Education ∪ Math ∪ Technology

Unidirectional instructional mediums


Derek Muller has done research on the effectiveness of science videos. To summarize his research in brief – when you present only the correct information in a science video without the possible misconceptions that students may have, students learn less (but feel better about the experience) than if you present information in a science video and include the misconceptions.

Of course, we should recognize that this effect probably does not depend on the medium of instruction, only on the nature of the medium. Videos are a unidirectional medium because they present information without the ability of the learner to ask questions. One might guess that any unidirectional medium may have the same effect. So textbooks, lectures, and other unidirectional mediums may suffer from this same deficit; without common misconceptions addressed in these mediums, the learners learn much less than if those misconceptions are addressed.



Dr. Eric Mazur shares essentially the same message – unidirectional instruction (in his case lecture) – has flaws. He relies on peer instruction and student response devices (clickers) to change the nature of the instruction so that it is more bidirectional (from each student’s perspective). The key here is that he has embedded more opportunities for feedback to reduce the chance that students incorporate the new information they are receiving into their existing misconceptions.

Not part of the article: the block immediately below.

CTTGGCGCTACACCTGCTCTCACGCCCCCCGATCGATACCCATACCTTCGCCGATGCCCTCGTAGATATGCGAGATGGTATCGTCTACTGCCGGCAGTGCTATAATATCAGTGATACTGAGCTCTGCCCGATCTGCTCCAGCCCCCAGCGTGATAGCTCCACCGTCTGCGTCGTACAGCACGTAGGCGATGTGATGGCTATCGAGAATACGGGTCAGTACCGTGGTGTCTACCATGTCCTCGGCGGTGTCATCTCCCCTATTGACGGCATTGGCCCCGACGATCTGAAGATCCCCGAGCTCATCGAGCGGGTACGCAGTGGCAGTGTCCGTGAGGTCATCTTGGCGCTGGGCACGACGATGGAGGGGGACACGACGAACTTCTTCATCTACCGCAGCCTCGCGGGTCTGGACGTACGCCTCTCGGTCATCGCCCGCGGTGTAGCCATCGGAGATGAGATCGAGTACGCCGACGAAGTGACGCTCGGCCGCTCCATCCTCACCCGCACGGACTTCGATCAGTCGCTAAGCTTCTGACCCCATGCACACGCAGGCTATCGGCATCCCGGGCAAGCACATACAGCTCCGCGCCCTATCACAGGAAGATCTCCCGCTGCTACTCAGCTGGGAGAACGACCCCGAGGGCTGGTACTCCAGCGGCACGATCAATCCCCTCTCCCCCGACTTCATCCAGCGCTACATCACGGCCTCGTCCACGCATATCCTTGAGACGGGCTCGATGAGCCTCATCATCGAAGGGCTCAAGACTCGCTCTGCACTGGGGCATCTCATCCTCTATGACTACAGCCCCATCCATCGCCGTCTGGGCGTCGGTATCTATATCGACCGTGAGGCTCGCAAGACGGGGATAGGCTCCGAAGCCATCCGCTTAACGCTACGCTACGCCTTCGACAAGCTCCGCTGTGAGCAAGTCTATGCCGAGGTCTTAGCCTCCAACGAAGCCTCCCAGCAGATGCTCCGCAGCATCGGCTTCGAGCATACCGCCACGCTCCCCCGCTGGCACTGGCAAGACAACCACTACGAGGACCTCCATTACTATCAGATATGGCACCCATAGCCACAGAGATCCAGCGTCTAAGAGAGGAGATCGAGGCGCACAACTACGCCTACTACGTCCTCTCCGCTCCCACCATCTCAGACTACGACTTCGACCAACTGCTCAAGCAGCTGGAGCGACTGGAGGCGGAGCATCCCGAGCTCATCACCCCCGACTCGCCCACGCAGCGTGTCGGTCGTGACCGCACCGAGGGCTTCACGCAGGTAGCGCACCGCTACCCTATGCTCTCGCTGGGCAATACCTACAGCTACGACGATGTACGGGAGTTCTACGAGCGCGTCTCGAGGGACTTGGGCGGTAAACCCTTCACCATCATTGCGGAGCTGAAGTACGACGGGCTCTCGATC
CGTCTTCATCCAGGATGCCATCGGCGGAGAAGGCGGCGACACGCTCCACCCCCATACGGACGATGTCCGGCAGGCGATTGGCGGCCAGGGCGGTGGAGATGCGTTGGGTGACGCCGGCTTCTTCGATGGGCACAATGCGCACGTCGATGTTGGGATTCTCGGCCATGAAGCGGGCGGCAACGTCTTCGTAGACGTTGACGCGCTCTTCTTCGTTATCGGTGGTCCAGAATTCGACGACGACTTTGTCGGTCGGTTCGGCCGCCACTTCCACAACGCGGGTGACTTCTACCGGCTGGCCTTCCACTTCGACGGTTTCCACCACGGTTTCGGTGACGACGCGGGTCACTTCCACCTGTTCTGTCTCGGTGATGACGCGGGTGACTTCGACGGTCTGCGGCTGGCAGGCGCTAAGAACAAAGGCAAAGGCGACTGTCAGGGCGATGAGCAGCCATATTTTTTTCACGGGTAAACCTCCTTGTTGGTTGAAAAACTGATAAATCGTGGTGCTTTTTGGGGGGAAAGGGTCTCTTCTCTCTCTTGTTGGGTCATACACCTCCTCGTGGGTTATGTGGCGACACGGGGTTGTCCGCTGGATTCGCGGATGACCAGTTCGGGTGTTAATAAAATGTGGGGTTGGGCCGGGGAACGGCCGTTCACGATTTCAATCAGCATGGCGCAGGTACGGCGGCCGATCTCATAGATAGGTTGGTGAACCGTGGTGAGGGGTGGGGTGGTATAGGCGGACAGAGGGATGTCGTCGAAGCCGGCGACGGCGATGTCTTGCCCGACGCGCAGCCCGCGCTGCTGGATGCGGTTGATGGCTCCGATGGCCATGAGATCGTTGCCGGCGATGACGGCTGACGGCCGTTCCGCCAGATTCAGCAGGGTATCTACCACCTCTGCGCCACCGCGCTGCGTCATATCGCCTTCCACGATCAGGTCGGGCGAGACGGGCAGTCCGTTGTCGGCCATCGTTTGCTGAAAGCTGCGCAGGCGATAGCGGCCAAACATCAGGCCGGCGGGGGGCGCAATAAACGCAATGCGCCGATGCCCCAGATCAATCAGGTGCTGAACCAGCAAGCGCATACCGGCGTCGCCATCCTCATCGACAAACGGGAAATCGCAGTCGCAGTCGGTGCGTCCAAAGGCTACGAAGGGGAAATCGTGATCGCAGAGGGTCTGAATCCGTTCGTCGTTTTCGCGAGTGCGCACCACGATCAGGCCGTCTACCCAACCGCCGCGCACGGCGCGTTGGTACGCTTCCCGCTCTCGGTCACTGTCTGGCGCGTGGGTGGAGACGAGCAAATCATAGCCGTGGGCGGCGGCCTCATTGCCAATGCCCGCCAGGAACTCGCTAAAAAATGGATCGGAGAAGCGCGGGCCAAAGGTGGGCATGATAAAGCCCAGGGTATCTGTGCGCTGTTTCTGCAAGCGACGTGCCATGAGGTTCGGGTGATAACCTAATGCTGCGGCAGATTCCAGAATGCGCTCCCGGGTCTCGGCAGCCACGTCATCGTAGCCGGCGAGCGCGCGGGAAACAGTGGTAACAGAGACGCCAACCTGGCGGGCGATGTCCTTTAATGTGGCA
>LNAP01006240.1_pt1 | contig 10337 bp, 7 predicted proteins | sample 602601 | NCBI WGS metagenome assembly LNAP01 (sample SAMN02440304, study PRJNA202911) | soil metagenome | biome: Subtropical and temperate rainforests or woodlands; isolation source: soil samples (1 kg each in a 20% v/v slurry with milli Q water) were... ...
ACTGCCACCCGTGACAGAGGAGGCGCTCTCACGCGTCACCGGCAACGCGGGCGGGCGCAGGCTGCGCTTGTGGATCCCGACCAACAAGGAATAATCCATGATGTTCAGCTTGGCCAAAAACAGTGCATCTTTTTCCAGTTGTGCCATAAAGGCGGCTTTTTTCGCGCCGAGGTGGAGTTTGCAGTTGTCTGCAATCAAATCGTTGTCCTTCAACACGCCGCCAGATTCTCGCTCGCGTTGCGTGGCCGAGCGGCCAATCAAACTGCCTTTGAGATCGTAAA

Textbooks (another unidirectional instructional tool) rarely present misconceptions and address them. Most students rarely use their textbooks as a learning resource (at least in k – 12), prefering to rely on the bidirectional instruction their teacher (or parent) provides. This means that the vast majority of information presented in a textbook goes unused. There are some changes to the textbook I’d like to see, which would allow for them to be a more bidirectional learning tool.

While it is clear that the medium of instruction influences the type of cognition that occurs, as Marshall McLuhan has pointed out, it should also be clear that different mediums have similarities in how they affect cognition or learning. If we find out that failing to address misconceptions in video instruction results in poor learning of the concepts, we may be able to transfer this finding to other modes of instruction. If that is the case, then we need to look at our instruction carefully, and ask ourselves, how much opportunity do we give students to address their existing models and resolve conflicts between their misconceptions, and the models we suggest?